Not everybody wants to run, trek, climb or kayak their way through the wilderness (apparently) so Jenny Gillies took a slower-paced view of the outdoors on a Wild Women day at Findhorn
The weather certainly got in the spirit of my Wild Women outdoors day. Saturday morning started wet and windy, and the steady rain was forecast to continue all day.
The event was organised by Wild Things, an environmental education charity based in Findhorn, whose aim is to give all ages the chance to be inspired by and learn from the natural environment and wilderness regions of Scotland.
The ethos of Wild Things interests me, as the charity wants to encourage all of us into the outdoors regardless of fitness and circumstance.
I usually experience the outdoors through my running and thought that time spent learning skills and connecting with nature would provide a new perspective on familiar landscapes.
Jennie Martin, one of the founders of Wild Things, was our leader for the day. She is passionate about women gaining confidence and learning skills that many still think of as male tasks. She doesn’t feel it’s necessarily a feminist thing, but a chance for women to challenge themselves and each other in a supportive, non-competitive setting.
The reasons for attending were varied – some wanted to gain new skills or refresh ones gained previously, some to meet new people, de-stress, or gain a better understanding of our environment while spending time outside.
Loaded up with kit for the day, we set off into the woods, dodging puddles and stopping regularly to learn about the trees and plants we passed.
The steady patter of rain on our waterproofs was soon forgotten as we used hand lenses to look closely at the catkins and female buds of a hazel tree. It was only at close quarters we could see the tiny purple spray displayed by the female bud.
Stepping off the main path and weaving our way through the woodland a clearing appeared, managing to look idyllic despite the grey weather.
As we set about erecting a tarp to provide a roof, the cold and wet were soon forgotten as a result of the concentration required to learn the knots for securing our shelter against the elements.
Once under the shelter Jennie quickly lit a fire and, sitting round the warmth of the hearth in good company, I was very content. Over lunch and hot tea we discussed the difference between bushcraft (living off the land in harmony with it) and survival (doing anything you can with the land to survive).
The next task, to make our own fires, was more of an art than I’d expected. The thistledown and birch bark tinder proved tricky to light in the damp conditions and it was only with some expert guidance that we managed to get our birch twigs to catch.
The brief duration of the fire did nothing to diminish the satisfaction of our team of three as we successfully fulfilled one of man’s – or should that be woman’s? – basic needs.
While searching for birch branches for the fire I became aware of how little time I spend really appreciating the environment. The difference in the forest floor between mixed native deciduous woodland and pinewoods is something I am aware of as I run through my local woods, but spending time really looking gave me a new insight.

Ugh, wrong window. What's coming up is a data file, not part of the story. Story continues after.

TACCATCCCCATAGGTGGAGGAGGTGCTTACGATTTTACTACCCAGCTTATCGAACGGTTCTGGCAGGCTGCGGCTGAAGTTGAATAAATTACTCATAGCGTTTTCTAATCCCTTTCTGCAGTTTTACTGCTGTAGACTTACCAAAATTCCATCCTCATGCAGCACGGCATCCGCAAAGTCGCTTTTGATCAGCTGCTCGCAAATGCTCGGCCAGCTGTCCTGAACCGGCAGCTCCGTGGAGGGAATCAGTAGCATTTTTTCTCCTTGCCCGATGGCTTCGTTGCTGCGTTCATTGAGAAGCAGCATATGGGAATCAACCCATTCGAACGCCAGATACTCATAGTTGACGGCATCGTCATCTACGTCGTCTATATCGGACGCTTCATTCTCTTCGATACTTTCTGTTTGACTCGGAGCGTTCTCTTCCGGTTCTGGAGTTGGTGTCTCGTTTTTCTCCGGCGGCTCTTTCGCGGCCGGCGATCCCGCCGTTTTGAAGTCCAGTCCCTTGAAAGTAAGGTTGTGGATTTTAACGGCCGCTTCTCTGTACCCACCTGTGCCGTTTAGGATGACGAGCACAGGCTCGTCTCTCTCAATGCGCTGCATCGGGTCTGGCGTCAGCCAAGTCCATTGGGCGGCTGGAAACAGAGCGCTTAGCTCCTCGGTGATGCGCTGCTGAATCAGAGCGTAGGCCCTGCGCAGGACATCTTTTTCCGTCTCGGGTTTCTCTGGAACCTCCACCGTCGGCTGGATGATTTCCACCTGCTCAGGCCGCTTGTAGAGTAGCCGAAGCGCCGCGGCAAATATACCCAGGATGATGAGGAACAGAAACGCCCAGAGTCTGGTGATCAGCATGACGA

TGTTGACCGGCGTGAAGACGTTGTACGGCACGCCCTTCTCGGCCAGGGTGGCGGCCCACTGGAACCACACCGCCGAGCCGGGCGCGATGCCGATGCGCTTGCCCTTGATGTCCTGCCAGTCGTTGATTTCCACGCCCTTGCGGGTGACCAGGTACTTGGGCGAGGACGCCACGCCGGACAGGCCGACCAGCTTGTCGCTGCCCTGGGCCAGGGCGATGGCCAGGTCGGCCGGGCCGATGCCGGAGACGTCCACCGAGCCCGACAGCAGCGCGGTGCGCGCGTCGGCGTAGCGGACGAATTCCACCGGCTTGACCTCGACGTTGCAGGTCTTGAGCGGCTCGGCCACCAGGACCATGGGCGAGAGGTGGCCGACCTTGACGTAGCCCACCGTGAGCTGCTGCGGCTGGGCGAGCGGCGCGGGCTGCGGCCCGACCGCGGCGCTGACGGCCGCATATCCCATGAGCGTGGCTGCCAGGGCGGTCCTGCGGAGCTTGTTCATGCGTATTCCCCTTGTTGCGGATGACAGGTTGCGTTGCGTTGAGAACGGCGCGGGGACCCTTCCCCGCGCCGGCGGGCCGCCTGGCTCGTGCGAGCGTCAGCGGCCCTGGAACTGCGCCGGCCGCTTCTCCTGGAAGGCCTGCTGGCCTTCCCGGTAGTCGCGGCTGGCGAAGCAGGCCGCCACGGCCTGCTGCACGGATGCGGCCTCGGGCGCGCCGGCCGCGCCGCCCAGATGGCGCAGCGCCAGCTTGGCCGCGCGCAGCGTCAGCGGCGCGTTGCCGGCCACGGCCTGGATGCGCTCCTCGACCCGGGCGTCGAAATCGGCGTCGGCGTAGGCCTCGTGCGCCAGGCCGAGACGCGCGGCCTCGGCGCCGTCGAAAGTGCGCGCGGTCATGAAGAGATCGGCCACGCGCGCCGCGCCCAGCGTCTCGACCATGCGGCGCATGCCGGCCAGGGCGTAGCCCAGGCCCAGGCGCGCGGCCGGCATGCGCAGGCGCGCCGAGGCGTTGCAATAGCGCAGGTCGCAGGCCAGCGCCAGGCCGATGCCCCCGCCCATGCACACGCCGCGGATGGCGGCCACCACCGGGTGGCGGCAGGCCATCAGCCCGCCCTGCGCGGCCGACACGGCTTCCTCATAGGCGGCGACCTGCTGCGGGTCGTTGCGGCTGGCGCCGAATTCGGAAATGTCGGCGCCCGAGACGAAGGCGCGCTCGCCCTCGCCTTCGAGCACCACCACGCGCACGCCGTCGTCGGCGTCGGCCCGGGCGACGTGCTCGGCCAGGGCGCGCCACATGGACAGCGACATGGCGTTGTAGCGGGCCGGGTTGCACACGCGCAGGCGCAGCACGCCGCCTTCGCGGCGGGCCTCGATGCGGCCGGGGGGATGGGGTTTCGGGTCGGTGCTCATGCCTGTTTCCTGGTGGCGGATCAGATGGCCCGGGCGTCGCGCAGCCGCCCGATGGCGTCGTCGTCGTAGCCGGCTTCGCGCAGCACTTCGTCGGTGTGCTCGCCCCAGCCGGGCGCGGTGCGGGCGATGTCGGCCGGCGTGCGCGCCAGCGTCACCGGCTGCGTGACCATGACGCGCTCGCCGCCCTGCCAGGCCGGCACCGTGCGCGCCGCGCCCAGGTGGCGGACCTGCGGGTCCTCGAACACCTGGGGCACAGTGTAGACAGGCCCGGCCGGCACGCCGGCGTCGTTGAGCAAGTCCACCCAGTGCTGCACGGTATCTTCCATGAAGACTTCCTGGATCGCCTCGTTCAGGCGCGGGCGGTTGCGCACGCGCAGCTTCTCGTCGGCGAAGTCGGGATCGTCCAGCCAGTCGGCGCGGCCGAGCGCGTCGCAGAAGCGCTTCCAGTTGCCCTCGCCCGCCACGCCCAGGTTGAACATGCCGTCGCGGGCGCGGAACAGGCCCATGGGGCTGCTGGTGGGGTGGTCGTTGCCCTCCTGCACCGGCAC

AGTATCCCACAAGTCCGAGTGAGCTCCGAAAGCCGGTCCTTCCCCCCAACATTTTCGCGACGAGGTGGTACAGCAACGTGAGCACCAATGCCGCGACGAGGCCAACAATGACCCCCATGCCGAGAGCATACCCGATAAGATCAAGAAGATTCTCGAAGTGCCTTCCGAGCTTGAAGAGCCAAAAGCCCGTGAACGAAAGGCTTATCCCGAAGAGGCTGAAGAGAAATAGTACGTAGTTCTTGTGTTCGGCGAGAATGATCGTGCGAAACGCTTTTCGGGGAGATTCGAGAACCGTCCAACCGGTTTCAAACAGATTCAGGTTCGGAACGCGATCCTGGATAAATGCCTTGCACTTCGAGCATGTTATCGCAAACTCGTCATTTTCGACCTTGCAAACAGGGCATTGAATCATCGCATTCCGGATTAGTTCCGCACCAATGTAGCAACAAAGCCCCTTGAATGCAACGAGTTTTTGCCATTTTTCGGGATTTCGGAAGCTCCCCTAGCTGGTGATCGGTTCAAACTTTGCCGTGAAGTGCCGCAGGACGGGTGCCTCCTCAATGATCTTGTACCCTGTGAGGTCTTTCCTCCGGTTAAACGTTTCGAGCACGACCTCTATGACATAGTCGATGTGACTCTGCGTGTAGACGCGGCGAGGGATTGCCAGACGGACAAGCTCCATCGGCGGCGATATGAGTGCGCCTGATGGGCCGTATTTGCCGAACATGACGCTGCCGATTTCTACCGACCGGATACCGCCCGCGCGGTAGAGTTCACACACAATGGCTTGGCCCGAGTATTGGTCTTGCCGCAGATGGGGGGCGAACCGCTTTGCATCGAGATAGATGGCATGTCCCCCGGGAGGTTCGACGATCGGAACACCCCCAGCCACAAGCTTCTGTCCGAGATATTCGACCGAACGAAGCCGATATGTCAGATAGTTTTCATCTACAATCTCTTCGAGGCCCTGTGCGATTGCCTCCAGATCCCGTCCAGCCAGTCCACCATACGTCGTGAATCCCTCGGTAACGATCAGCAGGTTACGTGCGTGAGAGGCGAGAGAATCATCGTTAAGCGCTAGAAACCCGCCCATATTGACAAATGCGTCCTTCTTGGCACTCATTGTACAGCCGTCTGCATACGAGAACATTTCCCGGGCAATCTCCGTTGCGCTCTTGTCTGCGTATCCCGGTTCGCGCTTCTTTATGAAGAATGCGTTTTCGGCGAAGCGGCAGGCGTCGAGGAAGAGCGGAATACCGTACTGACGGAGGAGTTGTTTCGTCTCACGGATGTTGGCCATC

Abiding by the John Muir motto of “leave no trace” we reinstated the forest floor to its previous state and returned to the main fire to experiment with campfire food.
Ash cakes (“campfire croissants”) and dampers were the order of the day. This unleavened dough is cooked either on a stick held over the fire or directly on the ashes of the fire. An experiment with gluten-free dough left many people with more dough on their hands than near the fire, but the cakes that were formed, filled with either cheese or chocolate, were delicious.
Sustenance taken care of, it was time for more skills – first cord making and then using knives to make tinder sticks and carved mushrooms. Once we’d got our heads round the simple technique for cord making, I noticed that many people simply carried on twisting the cord automatically as the conversation flowed around the fire in a timeless fashion.
We were given knives and shown how to make feather sticks. These would help light any fires we wished to make in the future and, once the knife had been mastered, we started the more involved task of carving mushrooms.
At this point, commitments meant I had to leave the group early and I felt a sense of loneliness as I left what had become a place of shelter and comfort during the day.
Underpinning the spirit of the day was that everyone can enjoy the natural environment and work with nature as well as use it as a playground. It can sometimes seem like the “wild” outdoors is reserved for those who are more hardy than most or can achieve extreme feats.
After experiencing a taster of wilderness a mere 15-minute walk from the centre of Forres, I would encourage everybody to get out there, learn about and embrace nature, and have the confidence to explore the outdoors, whether it’s a run, walk, cycle or even a Wild Things wilderness day.
Wild Things is based in Findhorn and works throughout the north of Scotland, providing a variety of courses and training programmes.
As well as Wild Women, there are Bushcraft for Boys courses.
Among the courses on the calendar for the rest of the year are seaweed foraging, tree identification and animal tracking.
There is also a full programme of training for outdoor activity providers.
Information on all programmes is available at www.wild-things.org.uk or by calling 01309 690450.